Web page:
The more senses that are involved in a traumatizing experience, according to Mark Gold, M.D., of the University of Miami, the more it affects us. If you think of traumas that occur in homes, many senses are involved-sight, smell, touch, sound, maybe even taste. If we are being slapped, for example, we feel it, hear the yelling or words of rejection that are probably accompanying it, see the person and surrounding situation, smell whatever scents are part of the environment (like alcohol on the breath) and even sometimes taste our own fear as it arises in our mouths. On September 11, the first responders to the Twin Towers were the most at risk for developing PTSD. They smelled the burning, saw the devastation, heard the crashing and cries, were in physical contact with those they were rescuing, and tasted the metallic air. When four or five senses are involved in this manner, the effects of a traumatic situation can be persistent and pervasive. For women who have been physically or sexually abused by parents or men who are larger and stronger than they are, there is the added feeling of powerlessness that comes through being smaller physically, as well as the confusion as to whether or not they did something to invite or deserve this negative attention, which of course they did not-no one deserves to be abused (even if they're told they do). When people contemplate working through blocks to forgiveness, they are also going to encounter these sense memories along the way. The more overwhelming the memories are, the more they may resist remembering them. Forgiveness, however, is not reserved for only serious situations; it is part of our daily world, part of how we live our lives.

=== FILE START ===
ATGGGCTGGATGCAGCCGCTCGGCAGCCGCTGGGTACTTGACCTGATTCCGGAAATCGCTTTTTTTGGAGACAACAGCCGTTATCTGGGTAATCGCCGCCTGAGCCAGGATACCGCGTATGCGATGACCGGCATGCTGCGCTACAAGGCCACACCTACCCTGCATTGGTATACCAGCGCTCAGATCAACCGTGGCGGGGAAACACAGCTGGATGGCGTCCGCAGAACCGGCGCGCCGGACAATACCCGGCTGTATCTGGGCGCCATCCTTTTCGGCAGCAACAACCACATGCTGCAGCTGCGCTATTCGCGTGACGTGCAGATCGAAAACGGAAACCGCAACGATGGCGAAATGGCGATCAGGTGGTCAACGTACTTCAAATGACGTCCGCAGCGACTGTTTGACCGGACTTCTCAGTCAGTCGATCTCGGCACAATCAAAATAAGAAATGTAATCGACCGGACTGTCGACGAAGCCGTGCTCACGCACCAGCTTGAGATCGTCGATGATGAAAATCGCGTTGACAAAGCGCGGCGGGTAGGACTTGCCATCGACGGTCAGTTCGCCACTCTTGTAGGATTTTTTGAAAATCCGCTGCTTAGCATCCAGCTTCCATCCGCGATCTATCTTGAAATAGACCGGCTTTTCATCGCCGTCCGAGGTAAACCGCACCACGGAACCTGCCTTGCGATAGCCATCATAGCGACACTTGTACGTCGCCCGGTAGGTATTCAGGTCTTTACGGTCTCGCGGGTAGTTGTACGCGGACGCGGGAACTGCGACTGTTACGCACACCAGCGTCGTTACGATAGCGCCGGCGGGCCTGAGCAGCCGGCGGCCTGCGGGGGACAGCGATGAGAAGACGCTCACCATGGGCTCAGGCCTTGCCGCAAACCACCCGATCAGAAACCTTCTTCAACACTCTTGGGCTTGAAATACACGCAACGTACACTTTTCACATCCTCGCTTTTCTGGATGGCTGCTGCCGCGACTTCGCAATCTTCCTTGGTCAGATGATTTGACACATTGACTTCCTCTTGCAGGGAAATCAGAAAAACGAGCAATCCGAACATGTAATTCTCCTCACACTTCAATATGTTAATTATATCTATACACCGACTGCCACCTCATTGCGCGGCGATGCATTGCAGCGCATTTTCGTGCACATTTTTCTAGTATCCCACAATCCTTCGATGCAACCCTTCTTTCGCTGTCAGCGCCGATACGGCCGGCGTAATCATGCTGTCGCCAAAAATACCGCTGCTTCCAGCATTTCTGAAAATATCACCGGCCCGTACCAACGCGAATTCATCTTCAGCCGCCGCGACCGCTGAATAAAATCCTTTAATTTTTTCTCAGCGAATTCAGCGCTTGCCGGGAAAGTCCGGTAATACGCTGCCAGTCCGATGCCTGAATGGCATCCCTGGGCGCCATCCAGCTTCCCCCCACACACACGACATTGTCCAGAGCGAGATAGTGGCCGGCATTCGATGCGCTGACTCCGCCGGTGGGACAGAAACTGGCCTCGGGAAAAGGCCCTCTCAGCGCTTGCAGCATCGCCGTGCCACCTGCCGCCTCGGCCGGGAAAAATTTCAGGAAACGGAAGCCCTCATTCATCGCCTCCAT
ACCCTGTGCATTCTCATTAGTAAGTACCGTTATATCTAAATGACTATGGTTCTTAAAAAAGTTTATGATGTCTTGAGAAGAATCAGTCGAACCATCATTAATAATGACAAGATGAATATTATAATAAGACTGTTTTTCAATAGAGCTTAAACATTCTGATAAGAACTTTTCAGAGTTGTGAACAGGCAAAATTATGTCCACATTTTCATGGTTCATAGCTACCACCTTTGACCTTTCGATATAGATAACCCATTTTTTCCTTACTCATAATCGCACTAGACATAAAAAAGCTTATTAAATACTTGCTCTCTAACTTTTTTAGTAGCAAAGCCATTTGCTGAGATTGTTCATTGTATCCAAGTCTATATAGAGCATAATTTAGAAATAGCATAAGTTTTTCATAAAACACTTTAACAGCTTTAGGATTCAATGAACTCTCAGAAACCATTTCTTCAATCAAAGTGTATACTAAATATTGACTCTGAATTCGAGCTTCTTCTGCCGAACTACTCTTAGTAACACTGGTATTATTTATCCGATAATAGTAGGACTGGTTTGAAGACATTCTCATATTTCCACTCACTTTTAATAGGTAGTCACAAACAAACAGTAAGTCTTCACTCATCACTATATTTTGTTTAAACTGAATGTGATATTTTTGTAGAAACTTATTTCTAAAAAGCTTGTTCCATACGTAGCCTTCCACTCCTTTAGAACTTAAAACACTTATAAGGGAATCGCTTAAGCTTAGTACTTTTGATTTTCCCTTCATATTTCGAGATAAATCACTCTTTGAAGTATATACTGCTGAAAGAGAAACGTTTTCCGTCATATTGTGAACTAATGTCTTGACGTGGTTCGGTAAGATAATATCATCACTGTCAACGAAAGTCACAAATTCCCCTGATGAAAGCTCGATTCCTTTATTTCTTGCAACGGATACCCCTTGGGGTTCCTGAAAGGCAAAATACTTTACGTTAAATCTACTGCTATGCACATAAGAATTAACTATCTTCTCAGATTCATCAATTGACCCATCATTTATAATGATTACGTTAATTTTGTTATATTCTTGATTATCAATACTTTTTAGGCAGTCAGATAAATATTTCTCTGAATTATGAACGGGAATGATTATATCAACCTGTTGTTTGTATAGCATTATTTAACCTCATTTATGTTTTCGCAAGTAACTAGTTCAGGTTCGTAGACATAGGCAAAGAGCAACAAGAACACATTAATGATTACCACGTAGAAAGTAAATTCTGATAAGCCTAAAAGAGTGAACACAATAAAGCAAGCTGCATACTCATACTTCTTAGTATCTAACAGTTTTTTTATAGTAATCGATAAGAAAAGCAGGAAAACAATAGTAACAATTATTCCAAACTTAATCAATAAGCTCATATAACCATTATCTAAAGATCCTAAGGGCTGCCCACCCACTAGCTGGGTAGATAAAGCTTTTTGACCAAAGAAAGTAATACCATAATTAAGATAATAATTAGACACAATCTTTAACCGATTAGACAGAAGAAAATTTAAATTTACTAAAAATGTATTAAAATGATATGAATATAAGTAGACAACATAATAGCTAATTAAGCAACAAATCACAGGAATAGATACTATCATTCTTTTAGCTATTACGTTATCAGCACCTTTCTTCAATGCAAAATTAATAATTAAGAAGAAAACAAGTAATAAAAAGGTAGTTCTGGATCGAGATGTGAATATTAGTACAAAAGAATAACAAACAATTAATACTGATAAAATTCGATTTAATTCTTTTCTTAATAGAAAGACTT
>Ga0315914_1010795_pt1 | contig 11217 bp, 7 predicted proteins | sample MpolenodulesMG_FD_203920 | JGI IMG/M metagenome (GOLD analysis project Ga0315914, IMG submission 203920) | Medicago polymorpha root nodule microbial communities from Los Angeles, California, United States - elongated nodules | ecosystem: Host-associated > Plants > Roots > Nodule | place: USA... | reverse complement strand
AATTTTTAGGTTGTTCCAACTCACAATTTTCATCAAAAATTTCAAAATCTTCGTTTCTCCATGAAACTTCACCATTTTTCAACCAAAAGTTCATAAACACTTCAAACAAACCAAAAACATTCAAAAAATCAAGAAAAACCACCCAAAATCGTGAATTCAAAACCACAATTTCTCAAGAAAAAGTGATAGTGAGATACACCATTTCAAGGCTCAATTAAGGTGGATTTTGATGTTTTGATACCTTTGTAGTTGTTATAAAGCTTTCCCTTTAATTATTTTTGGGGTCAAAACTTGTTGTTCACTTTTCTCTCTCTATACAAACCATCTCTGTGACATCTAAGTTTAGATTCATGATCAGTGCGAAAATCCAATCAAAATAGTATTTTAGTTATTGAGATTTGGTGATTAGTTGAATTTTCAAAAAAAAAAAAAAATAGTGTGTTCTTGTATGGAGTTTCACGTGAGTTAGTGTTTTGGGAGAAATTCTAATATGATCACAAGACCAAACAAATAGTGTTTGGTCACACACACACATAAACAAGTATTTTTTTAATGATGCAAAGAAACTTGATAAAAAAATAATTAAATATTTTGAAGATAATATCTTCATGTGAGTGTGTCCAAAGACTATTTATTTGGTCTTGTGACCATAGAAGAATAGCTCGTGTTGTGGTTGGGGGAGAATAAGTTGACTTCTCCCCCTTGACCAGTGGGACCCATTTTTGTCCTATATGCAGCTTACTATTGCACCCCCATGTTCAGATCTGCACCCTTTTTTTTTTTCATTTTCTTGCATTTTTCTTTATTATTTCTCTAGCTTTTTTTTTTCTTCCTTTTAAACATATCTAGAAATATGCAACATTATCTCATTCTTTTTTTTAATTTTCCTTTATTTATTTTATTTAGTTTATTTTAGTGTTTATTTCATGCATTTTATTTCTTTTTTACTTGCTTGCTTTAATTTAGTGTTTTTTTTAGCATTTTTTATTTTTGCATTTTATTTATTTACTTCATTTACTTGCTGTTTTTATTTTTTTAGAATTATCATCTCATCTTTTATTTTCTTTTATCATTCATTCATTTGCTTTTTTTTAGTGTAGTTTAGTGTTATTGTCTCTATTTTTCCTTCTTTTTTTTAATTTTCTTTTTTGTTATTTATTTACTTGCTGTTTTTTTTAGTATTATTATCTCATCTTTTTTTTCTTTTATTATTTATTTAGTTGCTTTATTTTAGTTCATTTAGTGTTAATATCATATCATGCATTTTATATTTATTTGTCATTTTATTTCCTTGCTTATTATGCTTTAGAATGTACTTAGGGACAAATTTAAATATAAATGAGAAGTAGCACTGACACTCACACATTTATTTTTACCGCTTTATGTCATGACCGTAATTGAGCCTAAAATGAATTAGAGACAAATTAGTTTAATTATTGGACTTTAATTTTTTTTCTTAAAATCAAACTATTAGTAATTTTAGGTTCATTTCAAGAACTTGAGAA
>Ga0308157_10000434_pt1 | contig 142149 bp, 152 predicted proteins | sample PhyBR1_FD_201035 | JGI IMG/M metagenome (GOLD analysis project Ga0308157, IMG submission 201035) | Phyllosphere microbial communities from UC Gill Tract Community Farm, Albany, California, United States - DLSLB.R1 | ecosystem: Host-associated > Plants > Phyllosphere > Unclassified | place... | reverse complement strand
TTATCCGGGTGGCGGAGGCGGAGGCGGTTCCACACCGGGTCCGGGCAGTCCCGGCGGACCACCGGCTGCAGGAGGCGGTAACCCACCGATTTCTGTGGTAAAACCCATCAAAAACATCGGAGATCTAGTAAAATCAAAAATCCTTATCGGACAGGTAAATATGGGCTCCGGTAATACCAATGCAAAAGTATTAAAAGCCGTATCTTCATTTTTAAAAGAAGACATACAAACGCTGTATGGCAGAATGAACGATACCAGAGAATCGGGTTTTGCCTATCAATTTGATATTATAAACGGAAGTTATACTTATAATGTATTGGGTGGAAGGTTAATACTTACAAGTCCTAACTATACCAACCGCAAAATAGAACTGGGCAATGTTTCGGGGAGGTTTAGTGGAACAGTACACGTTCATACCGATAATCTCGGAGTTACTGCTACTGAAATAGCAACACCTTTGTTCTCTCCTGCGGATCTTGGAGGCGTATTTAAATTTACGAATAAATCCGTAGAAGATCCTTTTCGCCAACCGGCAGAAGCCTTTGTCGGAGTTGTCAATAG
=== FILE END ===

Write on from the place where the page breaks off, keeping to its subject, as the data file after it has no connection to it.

I have divided forgiveness up into five stages to provide an emotional map to follow that, hopefully, will make the prospect of forgiveness seem a little less daunting. There is nothing sacrosanct about these stages, they are linear simply because they appear in a book form, but in real life they are dynamic and can overlap. Some stages occur more or less simultaneously, while others feel out of reach. In addition, stages may be leap-frogged or moved through in a different order than appears here. What is very consistent, in my experience, is that these approximate the phases that most people seem to go through as they travel the intense and often rocky journey of forgiving and letting go of something that has hurt them, made them feel small inside, unlovable, forgotten or misunderstood.